Local campaigners slowing down windfarm applications: selfish obstructionism or democracy in action? For the question of building Britain's wind energy infrastructure, at least the onshore part of it, presents us with a dilemma.
There's no doubt at all that an enormous increase in our output of wind energy is needed to fight climate change: we have agreed with the EU to provide 20 per cent of our energy from renewable resources by 2020 – up from less than 5 per cent at present. This is a huge challenge – it translates into more than 35 per cent of our electricity – and wind power is currently the major tool to achieve this.
But windfarms are best sited where there's a lot of wind, and in Britain that is (apart from the coast) in the uplands, and the uplands contain our most cherished landscapes (eight out of the first nine National Parks to be designated were upland sites). There is no doubt that some places, such as the Lake District, are simply inappropriate for collections of giant windmills, however necessary they may be. Opponents of a windfarm may merely be defending their view and their house prices: but they may also be defending a still-inviolate sense of solitude which is valuable to us all.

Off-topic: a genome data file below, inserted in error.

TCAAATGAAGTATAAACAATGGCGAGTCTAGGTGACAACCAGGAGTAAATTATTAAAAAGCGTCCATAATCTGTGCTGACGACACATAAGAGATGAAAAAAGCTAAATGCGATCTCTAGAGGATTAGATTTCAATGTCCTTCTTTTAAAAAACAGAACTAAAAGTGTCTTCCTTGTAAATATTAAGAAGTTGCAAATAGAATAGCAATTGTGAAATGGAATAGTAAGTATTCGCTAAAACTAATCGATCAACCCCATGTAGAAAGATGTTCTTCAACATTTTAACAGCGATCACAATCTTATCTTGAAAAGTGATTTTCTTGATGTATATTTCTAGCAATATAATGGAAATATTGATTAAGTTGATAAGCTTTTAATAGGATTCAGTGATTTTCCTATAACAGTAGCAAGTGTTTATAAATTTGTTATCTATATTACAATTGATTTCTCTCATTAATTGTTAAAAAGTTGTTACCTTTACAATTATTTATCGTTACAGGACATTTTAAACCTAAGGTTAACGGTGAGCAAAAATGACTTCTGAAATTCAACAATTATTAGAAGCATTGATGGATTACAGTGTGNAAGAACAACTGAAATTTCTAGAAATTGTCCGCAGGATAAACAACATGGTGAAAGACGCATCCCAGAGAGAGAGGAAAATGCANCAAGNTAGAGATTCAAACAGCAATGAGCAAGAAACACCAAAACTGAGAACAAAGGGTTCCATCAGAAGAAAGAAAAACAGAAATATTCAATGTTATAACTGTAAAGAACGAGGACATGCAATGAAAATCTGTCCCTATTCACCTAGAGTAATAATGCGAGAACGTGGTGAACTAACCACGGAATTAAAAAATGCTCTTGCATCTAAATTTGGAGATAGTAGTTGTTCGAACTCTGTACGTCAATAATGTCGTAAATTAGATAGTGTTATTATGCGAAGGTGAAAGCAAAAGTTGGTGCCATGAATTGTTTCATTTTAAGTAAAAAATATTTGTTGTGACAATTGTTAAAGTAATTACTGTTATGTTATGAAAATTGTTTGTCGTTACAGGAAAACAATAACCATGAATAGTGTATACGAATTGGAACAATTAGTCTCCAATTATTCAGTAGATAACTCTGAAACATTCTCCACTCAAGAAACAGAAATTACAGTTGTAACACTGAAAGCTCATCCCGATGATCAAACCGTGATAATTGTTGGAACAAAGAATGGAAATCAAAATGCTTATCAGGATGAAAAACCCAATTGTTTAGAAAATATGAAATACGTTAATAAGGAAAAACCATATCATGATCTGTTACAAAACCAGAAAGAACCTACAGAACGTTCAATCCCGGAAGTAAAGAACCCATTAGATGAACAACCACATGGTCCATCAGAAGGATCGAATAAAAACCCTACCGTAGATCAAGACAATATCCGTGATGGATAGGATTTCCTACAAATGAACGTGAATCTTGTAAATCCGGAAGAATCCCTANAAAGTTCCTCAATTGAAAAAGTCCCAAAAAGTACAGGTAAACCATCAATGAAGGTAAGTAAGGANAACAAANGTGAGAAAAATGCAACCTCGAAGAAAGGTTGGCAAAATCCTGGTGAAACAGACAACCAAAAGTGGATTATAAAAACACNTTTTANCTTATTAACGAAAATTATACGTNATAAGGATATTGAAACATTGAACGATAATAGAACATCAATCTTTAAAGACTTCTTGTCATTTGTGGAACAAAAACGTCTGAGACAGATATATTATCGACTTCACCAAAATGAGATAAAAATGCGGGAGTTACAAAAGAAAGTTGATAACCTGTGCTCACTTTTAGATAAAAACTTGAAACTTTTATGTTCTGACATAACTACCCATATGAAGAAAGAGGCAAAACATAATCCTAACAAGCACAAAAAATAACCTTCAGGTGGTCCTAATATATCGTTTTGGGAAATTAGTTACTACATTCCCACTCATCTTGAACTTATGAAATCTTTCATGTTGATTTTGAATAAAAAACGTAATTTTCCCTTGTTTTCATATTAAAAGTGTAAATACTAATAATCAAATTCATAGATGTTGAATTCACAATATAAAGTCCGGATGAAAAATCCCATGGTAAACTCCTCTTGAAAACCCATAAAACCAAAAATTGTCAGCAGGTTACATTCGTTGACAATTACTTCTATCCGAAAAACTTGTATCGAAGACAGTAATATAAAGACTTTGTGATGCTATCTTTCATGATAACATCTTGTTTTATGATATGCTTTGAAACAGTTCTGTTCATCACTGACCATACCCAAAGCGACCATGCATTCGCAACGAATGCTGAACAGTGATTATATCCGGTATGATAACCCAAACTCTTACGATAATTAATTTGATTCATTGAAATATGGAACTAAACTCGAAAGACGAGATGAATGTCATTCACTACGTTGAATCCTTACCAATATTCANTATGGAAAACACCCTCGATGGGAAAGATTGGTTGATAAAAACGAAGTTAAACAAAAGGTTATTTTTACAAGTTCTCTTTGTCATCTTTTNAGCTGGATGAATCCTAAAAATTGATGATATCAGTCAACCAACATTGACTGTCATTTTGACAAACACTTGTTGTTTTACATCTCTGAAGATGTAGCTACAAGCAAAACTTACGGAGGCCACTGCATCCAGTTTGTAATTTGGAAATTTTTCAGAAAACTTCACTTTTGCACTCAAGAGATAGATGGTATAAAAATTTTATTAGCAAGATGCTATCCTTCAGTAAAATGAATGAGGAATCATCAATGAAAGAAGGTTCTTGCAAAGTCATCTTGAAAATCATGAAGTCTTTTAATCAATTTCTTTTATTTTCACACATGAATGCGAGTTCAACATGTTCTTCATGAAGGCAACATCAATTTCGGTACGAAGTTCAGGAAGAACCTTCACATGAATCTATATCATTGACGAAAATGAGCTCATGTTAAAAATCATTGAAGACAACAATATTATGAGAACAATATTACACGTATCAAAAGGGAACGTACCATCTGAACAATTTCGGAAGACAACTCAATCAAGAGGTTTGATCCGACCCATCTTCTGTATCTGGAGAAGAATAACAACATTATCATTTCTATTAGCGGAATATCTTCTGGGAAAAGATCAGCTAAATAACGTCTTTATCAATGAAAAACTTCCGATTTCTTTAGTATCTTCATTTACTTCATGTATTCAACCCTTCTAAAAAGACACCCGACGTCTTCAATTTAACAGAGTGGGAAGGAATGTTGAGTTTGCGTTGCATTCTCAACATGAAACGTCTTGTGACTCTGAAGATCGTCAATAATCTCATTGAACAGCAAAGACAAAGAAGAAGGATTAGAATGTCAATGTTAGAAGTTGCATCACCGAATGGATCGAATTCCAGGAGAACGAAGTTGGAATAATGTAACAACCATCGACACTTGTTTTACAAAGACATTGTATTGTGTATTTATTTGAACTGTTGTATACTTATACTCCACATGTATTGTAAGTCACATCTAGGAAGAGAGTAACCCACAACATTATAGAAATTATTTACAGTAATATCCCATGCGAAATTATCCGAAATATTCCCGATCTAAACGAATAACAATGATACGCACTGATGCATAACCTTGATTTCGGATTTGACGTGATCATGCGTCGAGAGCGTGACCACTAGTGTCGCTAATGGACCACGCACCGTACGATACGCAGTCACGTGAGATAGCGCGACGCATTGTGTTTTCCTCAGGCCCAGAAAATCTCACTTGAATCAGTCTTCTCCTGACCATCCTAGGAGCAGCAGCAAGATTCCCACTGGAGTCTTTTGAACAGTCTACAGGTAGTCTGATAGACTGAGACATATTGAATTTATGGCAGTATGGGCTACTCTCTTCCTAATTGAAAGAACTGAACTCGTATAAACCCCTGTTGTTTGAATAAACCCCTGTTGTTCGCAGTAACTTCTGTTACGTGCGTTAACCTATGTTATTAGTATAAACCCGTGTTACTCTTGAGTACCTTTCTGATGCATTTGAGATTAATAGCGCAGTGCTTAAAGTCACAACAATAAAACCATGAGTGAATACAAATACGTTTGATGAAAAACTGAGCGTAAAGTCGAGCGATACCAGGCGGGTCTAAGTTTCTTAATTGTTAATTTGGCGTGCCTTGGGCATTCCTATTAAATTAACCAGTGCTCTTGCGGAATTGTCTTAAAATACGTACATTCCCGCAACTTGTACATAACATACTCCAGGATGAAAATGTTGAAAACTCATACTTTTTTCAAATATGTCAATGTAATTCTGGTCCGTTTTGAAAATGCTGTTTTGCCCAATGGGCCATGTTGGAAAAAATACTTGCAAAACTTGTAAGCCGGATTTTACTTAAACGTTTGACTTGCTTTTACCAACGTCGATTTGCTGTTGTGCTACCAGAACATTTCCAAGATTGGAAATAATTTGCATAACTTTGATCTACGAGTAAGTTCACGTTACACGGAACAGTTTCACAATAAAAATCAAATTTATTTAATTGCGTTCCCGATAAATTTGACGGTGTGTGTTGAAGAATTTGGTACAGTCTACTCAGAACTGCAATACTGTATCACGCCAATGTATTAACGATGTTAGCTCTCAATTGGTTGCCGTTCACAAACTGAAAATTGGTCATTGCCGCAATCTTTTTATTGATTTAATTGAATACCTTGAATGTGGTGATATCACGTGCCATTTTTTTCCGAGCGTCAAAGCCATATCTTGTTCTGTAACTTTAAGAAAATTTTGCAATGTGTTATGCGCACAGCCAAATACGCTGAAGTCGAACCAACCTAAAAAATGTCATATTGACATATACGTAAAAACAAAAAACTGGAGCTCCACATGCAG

If you think the imperative of climate change overrides everything, and wind farms should be put absolutely anywhere, answer this: would you put a wind farm next to Stonehenge? If you answer "yes", I can only say that you need help. It is the less obvious cases which are genuinely difficult. But to some extent the difficulty will be resolved in the coming years, as most windfarm construction moves offshore, where bolshie neighbours are not a problem.